Since Java 1.2, the JVM has used a generational garbage collection algorithm to improve the efficiency of garbage collections. Generational garbage collection is based on the observation that most objects are short-lived (high infant mortality rate). The heap is divided into a number of generations, and, for the sake of argument, let’s just call it 2 generations (it’s more complicated than this in reality): the young, and old generations.

Objects are created in the young generation on the heap. When the young generation fills up, a minor garbage collection runs. Minor garbage collections are pretty efficient because it only checks objects in the young generation and most of those objects are likely dead. Any objects that survive a minor garbage collection are eventually promoted to the old generation.

Eventually the old generation will fill up as well, and then a major garbage collection event is required. Major garbage collections are much slower because they involve all objects, not just the young ones, and so major garbage collection events are minimized as much as possible.

For long-running JVM processes like Integration Server, we can observe the following pattern with the heap memory usage: the used heap memory will continue to grow until no more objects can be allocated, and at that point the JVM will run a major garbage collection and reclaim a significant amount of memory. On the Integration Server administration web page, this pattern looks like Integration Server is slowly using more and more memory all the way up to its limit, which is exactly what you described. However, once the heap is finally full, you should see the memory usage will drop right down due to a major garbage collection event. This behaviour is perfectly normal, because the JVM does not run a garbage collection until it actually needs to.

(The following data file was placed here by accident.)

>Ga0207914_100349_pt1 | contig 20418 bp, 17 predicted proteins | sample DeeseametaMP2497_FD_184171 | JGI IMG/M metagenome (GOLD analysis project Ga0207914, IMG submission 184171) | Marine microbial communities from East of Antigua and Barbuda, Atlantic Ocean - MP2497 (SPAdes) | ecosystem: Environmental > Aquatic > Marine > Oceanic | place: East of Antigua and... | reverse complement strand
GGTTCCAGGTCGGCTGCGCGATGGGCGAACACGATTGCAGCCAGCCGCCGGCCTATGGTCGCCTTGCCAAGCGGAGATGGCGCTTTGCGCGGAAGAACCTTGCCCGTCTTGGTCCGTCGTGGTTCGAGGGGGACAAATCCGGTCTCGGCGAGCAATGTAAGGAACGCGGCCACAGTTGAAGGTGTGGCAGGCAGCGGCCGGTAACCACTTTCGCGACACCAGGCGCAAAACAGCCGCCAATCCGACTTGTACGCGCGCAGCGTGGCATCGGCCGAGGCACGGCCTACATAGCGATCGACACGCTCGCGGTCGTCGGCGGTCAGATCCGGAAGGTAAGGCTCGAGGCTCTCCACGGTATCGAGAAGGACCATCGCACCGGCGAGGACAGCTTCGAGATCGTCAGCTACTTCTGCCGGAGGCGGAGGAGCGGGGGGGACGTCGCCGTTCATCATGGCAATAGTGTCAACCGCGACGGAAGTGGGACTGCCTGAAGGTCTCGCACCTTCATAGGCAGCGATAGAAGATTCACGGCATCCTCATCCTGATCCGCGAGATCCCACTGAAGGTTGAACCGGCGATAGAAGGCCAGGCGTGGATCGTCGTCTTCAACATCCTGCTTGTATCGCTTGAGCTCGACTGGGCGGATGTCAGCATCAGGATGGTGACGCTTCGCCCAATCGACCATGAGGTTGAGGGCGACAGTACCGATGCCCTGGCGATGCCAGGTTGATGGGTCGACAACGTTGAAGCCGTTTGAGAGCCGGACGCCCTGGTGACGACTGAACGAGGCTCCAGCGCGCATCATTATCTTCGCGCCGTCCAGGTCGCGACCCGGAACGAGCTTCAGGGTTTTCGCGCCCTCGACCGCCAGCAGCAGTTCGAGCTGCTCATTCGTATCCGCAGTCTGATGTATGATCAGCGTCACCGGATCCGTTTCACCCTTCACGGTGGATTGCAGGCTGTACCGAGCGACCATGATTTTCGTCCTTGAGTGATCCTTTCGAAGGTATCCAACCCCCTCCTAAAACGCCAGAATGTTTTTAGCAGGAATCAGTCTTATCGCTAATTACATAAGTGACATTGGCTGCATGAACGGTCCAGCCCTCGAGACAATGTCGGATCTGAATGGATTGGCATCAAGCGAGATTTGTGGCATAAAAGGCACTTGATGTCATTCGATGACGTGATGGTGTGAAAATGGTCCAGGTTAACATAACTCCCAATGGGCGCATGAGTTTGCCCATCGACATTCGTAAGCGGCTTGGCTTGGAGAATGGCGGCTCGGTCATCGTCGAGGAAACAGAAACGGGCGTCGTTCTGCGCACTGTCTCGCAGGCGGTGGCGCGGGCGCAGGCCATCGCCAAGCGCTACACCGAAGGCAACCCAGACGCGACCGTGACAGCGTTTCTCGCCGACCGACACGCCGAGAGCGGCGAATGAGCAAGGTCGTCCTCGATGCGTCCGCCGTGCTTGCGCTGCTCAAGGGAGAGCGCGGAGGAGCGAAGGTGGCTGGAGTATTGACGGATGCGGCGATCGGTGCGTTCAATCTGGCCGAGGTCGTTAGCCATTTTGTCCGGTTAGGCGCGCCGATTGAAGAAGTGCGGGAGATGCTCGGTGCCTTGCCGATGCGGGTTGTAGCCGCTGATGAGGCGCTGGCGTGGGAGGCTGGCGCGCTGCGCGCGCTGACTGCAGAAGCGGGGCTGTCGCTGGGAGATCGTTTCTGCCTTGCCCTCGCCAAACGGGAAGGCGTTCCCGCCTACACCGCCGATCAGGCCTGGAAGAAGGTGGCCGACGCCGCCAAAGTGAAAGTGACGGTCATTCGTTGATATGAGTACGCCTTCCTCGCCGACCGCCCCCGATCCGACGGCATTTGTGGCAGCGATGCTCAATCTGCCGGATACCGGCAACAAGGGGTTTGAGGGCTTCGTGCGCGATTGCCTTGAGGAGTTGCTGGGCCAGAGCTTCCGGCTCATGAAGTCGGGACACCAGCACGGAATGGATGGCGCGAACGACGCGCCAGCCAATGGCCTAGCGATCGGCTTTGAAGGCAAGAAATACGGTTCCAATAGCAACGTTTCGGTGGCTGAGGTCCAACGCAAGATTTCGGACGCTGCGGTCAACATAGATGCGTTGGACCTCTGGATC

Does this sound like an explanation for what you’ve observed with your Integration Server?

Refer to this tutorial to learn more about JVM garbage collection: http://www.oracle.com/webfolder/technetwork/tutorials/obe/java/gc01/index.html.